- Dedekind , (Julius Wilhelm) Richard
- (1831–1916) German mathematicianThe son of an academic lawyer from Braunschweig, Germany, Dedekind was educated at the Caroline College there and at Göttingen, where he gained his doctorate in 1852. After four years spent teaching at Göttingen, he was appointed professor of mathematics at the Zürich Polytechnic. In 1862 he returned to Braunschweig to the Technical High School where he remained until his retirement in 1912.In 1872 Dedekind published his most important work Stetigkeit und Irrationale Zahlen (Continuity and Irrational Numbers) in which he provided a rigorous definition of the irrational numbers. He began by ‘cutting’ or dividing the rational numbers into two non-empty disjoint sets A and B such that if x belongs to A and y toB, then x łe; y. If A has a greatest member A' then A' is a rational number; if B has a smallest number B' then B' will also be a rational number. But if A has no greatest number and B no smallest, then the cut defines an irrational number.In the same work Dedekind gave the first precise definition of an infinite set. A set is infinite, he argued, when it is “similar to a proper part of itself.” Thus the set N of natural numbers can be shown to be ‘similar’, that is, matched or put into a one-to-one correspondence with a proper part, in this case 2N:Whereas the only thing a finite set can be matched with is the set itself.In a later work, Was sind und was sollen die Zahlen? (What numbers are and should be, 1888) Dedekind demonstrated how arithmetic could be derived from a set of axioms. A simpler, but equivalent version, formulated by Peano in 1889, is much better known.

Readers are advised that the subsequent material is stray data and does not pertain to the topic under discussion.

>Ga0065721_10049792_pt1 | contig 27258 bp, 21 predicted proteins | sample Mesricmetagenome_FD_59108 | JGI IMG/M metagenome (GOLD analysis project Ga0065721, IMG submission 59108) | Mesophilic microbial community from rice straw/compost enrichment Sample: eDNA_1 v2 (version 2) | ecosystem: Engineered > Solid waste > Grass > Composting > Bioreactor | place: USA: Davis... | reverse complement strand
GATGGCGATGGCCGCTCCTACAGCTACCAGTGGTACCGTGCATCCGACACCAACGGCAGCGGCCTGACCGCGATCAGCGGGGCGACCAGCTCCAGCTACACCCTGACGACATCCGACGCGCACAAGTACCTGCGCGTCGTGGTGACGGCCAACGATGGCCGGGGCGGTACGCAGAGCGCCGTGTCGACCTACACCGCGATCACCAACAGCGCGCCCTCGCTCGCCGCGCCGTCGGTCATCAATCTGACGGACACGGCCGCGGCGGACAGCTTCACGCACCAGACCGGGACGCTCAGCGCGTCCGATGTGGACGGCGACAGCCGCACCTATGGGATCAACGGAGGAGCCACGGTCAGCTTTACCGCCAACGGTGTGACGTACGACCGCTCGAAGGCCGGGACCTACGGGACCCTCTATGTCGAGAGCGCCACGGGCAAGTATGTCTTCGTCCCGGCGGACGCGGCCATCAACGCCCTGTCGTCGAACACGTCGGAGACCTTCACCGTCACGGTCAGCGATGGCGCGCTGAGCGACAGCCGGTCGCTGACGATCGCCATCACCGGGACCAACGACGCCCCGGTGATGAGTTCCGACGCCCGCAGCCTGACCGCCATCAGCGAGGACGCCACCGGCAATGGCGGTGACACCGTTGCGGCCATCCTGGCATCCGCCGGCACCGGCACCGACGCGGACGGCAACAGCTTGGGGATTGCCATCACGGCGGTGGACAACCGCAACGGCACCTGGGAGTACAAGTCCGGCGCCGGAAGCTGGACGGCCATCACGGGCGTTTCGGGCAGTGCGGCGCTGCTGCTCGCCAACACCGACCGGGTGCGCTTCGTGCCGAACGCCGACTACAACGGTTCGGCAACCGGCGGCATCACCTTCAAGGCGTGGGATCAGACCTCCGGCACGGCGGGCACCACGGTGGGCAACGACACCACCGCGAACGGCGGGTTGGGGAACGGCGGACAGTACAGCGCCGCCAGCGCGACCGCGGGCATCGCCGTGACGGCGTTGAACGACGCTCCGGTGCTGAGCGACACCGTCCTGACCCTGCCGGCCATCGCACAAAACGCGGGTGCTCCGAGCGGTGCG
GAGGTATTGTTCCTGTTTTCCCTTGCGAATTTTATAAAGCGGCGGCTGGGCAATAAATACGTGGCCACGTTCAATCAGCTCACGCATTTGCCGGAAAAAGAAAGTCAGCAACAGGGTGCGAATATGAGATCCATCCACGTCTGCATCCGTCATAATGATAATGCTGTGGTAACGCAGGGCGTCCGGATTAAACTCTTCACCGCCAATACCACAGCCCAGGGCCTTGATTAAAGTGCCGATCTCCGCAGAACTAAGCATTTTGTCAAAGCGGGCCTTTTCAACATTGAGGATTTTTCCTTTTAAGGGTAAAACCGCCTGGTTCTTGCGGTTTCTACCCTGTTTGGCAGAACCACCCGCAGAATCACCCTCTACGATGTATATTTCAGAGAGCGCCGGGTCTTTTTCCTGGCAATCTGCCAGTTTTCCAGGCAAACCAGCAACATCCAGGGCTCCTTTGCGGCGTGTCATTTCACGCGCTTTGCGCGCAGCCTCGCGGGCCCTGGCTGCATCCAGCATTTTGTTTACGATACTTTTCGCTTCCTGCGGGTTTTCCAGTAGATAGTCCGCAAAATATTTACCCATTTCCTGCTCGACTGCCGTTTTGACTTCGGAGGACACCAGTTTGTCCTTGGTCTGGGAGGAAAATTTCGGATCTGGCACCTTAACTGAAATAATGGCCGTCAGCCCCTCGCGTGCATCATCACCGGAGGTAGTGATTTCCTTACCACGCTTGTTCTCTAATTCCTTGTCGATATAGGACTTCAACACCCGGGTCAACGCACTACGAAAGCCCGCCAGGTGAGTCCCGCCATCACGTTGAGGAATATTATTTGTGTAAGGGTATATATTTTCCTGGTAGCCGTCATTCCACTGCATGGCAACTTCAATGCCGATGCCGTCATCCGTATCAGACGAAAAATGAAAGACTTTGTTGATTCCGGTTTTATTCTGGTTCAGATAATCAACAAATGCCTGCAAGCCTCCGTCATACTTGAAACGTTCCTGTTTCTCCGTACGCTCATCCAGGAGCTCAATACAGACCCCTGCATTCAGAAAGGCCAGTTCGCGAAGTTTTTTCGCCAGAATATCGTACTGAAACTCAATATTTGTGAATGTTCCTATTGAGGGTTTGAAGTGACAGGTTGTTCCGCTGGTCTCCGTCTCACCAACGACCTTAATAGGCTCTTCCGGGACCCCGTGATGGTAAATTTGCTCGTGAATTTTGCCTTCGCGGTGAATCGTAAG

Scientists. Academic. 2011.